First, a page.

On Monday, Google announced the rollout of YouTube Shorts in India. The feature is available on Android and it will soon hit iOS devices too. The 15-second videos will have a special section on the home page, but you can also swipe through videos vertically, like on TikTok. Though TikTok itself still has an unclear future in the U.S., Google seems tardy to the party when it comes to cribbing the popular app’s features.
Let’s all be TikTok — The new feature has the brevity of Byte, but it’s clearly going after TikTok. Google's own demo shows Shorts longer than 15 seconds. This soft launch includes table stakes tools like hands-free recording, the ability to use multiple clips, and adding music. Currently, the addition of music seems to actually be limited to music, like anti-Trump Triller, not user-generated sounds like TikTok, Byte, and Instagram Reels. It goes a step above Byte by adding a speed control tool, but lacks the creative effects of TikTok and Reels.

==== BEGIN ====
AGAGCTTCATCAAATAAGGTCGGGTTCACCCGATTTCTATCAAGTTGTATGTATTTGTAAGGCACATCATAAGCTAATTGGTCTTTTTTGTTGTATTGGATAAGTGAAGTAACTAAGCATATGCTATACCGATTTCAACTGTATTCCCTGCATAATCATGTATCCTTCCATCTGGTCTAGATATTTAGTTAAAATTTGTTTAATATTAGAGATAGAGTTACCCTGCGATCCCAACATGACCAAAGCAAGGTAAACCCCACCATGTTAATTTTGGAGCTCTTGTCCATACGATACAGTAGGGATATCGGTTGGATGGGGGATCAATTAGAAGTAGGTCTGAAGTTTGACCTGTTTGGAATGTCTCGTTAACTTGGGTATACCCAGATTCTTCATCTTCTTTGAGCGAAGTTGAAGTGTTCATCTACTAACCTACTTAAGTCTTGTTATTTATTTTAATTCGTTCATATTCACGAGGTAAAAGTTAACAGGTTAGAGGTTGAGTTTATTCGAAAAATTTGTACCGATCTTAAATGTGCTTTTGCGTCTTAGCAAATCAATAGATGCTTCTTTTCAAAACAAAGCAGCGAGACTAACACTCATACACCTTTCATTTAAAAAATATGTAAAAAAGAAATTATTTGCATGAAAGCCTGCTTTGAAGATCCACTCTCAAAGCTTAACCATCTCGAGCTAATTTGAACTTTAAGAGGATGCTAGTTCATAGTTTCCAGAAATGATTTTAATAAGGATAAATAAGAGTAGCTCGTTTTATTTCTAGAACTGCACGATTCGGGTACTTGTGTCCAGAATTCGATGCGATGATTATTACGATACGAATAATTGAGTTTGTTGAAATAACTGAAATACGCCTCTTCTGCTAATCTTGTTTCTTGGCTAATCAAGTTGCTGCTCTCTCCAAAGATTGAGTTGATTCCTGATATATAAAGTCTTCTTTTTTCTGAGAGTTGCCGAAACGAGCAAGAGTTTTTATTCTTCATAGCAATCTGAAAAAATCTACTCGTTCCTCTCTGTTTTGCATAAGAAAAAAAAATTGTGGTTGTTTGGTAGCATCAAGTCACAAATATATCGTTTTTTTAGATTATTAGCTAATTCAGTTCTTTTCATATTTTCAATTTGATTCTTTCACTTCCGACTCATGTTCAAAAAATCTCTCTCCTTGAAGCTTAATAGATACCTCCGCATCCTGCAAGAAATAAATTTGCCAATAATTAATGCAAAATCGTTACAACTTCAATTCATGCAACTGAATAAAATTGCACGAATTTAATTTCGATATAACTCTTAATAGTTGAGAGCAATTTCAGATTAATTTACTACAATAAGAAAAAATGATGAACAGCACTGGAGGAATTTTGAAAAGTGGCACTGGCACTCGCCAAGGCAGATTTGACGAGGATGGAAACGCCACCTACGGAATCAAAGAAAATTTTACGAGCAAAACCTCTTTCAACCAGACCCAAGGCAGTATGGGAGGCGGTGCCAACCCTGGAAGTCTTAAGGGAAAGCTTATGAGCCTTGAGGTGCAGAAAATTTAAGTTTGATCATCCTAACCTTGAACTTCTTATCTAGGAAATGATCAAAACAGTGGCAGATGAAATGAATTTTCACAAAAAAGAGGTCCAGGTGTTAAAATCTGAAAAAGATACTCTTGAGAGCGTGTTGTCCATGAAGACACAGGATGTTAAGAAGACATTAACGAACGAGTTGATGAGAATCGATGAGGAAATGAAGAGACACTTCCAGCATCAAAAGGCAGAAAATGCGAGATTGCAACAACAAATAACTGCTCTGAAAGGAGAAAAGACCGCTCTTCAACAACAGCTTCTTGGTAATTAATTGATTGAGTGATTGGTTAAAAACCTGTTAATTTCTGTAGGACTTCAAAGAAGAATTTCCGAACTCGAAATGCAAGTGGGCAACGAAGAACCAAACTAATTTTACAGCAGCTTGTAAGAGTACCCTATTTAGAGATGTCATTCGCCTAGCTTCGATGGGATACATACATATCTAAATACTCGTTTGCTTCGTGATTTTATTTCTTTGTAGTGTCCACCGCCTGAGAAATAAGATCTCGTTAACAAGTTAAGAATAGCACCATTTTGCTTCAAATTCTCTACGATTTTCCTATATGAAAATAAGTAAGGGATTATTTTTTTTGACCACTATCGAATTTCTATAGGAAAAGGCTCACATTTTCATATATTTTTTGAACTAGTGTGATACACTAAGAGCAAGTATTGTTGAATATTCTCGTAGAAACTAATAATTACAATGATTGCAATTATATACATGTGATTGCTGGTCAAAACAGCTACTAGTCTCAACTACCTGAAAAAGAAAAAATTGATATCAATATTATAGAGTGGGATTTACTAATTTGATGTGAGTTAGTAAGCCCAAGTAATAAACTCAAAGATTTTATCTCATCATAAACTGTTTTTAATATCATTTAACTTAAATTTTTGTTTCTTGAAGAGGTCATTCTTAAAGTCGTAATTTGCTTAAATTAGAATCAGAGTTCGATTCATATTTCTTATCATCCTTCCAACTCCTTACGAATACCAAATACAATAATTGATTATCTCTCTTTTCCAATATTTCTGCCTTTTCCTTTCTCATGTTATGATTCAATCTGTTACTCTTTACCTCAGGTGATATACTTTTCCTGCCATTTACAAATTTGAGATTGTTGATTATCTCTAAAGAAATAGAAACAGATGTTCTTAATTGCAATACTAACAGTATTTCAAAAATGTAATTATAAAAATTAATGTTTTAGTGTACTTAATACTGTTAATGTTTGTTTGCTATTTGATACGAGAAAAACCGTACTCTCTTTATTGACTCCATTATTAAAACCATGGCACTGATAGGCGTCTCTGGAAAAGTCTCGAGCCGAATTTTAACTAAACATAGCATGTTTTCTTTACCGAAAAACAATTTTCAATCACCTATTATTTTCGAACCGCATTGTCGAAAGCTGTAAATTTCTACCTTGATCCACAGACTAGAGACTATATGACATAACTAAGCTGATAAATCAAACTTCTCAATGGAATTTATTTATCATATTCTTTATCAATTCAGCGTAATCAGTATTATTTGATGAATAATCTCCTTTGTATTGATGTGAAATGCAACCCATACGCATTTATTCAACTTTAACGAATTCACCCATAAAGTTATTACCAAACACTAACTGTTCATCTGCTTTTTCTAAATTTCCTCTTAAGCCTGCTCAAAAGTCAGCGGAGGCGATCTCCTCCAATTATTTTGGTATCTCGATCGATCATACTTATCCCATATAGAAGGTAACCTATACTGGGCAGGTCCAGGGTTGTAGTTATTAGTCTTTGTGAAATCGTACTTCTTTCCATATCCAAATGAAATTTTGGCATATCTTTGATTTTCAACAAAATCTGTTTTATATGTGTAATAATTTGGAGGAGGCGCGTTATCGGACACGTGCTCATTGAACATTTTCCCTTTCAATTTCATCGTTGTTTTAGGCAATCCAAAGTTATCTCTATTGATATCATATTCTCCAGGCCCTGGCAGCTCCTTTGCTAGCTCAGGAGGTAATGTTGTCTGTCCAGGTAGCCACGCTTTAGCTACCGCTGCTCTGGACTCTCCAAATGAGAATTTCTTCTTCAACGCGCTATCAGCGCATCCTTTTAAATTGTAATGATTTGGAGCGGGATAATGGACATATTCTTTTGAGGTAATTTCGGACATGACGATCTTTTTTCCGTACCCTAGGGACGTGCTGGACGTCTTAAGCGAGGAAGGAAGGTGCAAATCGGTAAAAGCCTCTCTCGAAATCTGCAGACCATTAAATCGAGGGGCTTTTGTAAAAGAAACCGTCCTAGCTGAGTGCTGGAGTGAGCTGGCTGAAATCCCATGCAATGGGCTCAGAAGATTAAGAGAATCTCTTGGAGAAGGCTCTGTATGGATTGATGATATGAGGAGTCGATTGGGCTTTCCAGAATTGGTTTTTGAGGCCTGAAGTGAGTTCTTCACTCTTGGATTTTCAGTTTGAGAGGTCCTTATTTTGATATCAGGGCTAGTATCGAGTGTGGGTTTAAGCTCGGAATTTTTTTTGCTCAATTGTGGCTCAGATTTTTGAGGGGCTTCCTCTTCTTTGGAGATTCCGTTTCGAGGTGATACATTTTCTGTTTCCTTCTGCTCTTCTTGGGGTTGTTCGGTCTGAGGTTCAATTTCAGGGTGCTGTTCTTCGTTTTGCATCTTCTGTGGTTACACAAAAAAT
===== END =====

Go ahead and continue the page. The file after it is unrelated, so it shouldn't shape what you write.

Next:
Google is looking to add more tools for creators in the coming months and expand YouTube Shorts to additional countries. While it definitely has the money and the power to transform this nascent feature into a serious competitor, Google is entering a race far behind the pack. We all laughed when Instagram cribbed Stories from Snapchat, but we slowly began to incorporate it into our app experience. By the time Google gets YouTube Shorts off the ground, TikTok might have fewer privacy concerns, Reels could gain a stronger foothold among those wary of TikTok, and Byte's quiet build of features mixed with its loyal, Vine fan base could surprise us all.
For years, the social media landscape has largely included massive corporations playing for keeps. The influx of competition in the space spurred by Silicon Valley outsider TikTok could be the best thing for it, but these aren’t companies known for playing nice with others.